Attack of the Monster Line-Up
By Ginger Hebert
It seems after all the musical hype it generates; Austin really confirms itself to be all about the tunes. Each year Austin plays host to several huge music festivals in which swarms of people journey to central Texas, like zombies in search of flesh, for the music mayhem, good food, cold brews and summer sun. Nowhere but Texas will you be greeted with a more gracious host. Austin City Limits is a three day festival held at the beautiful Zilker Park. Bob Dylan, Muse, Regina Spektor, The Arcade Fire, Wilco and BjÃ¶rk are just a few of the acts that entertained this year. After thousands of people spent over $145 a piece for their three day passes, nothing less than the best is expected.
I was running late on day one, sweating out of every pore of my body, but managed to embrace it with a positive outlook and a void of live music that needed to be filled. Blonde Redhead was first on my list. In a previous issue of Skope, I discussed our love affair and my misfortune of never experiencing their full set. Our reunion was everything I expected. Singer, Kazu Makino possesses the poise of a queen and erratic movement of a lunatic, with incredible legs to boot. Directly after their set we wadded like penguins through the sea of sweaty, beer-polluted humans to a close-by stage where LCD Soundsystem were just starting. It might have been my dehydration talking, but the only thing that stood out about this band was guitar/percussionist Al Doyle, who happens to also be a member of Hot Chip, my favorite. Bjork, the Icelandic princess closed the show, dressed in a flashy, sack-looking garment with neon pink and green face paint. Bjork’s vocals were identical to her recordings, so flawless it’s almost inhuman. Her energy is extremely passionate, bopping and soaring around like a 5 year old that just got into a big box of pop-rocks. Halfway into the set, I noticed an instrument I’d never seen before. In fact, there are only two in the world. It’s called a Reactable, a collaborative electronic music instrument with a tabletop tangible multi-touch interface. Simultaneous performers share control over the instrument by moving and rotating physical objects on a luminous table surface. It was one of the most fascinating things I have ever experienced.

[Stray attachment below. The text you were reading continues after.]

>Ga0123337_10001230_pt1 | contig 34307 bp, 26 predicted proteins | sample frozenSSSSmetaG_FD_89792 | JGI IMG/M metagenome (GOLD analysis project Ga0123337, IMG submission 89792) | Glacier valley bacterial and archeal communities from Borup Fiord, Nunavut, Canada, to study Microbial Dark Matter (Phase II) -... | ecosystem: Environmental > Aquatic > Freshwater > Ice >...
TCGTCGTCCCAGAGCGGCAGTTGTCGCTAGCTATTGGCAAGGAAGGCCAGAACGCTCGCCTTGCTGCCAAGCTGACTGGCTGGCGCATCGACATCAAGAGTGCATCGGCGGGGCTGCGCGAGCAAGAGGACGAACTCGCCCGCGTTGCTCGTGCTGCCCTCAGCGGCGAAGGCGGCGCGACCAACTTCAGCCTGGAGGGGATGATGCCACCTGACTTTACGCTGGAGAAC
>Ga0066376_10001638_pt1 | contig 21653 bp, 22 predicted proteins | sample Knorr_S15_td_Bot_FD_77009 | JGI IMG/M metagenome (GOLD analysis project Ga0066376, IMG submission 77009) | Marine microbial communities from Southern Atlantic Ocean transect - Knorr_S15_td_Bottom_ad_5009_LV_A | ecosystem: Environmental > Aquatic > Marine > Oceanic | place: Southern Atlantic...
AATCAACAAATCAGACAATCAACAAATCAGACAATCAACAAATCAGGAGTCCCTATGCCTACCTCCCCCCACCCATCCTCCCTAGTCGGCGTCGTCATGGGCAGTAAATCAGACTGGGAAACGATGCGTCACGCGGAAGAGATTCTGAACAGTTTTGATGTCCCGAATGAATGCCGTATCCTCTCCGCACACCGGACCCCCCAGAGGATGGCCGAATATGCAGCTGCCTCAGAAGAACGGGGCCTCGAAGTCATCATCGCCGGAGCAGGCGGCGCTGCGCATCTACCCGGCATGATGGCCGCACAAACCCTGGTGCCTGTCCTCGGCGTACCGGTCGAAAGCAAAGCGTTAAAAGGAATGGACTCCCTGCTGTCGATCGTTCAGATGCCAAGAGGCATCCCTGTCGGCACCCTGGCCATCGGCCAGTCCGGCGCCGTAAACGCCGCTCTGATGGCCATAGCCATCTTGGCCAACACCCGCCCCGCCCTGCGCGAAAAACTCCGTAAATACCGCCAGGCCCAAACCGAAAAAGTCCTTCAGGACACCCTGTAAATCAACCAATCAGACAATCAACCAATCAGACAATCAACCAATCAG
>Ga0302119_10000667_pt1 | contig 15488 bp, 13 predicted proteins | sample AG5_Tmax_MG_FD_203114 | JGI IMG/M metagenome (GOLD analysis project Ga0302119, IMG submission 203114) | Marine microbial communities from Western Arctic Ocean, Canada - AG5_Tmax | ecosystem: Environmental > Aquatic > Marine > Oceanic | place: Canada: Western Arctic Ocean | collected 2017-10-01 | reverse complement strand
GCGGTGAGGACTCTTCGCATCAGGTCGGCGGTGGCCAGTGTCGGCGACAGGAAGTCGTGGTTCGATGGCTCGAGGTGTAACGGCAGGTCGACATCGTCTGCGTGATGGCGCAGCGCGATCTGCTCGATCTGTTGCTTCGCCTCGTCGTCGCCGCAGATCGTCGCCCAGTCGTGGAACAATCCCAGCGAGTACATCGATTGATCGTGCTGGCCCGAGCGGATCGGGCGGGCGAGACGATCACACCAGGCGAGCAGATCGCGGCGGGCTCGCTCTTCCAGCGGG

The line-up on day two was pretty much a bust considering the headliner, The White Stripes, pulled out at the last minute due to acute anxiety. They were replaced with Muse, joined by Clap Your Hands Say Yeah, and The Cold War Kids. Compared to previous years, the line-up suffered in terms of high-quality entertainment, but the few bands that were good, were deliciously excellent. The heat is always an issue at Texas events. Fortunately this year, the event planners took warmth into consideration. There were free water stations and a lot more shaded areas for the 65,000 blistering fans.
The Final day put up a pretty big fight for title of best day at ACL 2007. Regina Spector’s gratitude was unbelievable; she couldn’t stop smiling and kept commenting on how beautiful Austin people were. Her performance was really hushed, and unless you were front and center, you couldn’t hear a word. Texas sunsets are marvelous, and this year, My Morning Jacket supplied the soundtrack for the nightfall. Their stage was set up tikii style, with live plants and exotic women holding pineapples. Their front-man was wearing a long blonde wig, and supplied some of the most amazing male vocals I had heard all weekend. Their bass player was all decked out with sun-block, goggles, a snorkel and arm floaties. MMJ is quite new to me; I had a bit of a struggle in choosing them over, Wilco, a long-lasting love of mine who was playing at the same time on a different stage. I stand by my choice; Wilco could not have topped this show. Afterward, the rest of the ACL crowd moseyed and stumbled on over for the fest Headliner, the legendary Bob Dylan. As the cool marijuana-scented breeze rolled in, he opened his set with “Rainy Day Women No. 12 & 35,” how appropriate. Dylan’s voice was a bit on the haggard side, and his lyrics were at times, incomprehensible. I’m sure he’s looking older as well; as he requested no cameras. There were no spotlights, only stage lights, which made Bob’s white hat look as if it were floating. It was an honor to hear those comforting tunes that I heard since the womb, but his performance was a bit tired. As the third night came to an unfortunate but well deserved end, walking shoulder to shoulder out of the park, I found myself already planning my fantasy line-up for next year’s event. I hope Apollo heard my prayer for Radiohead.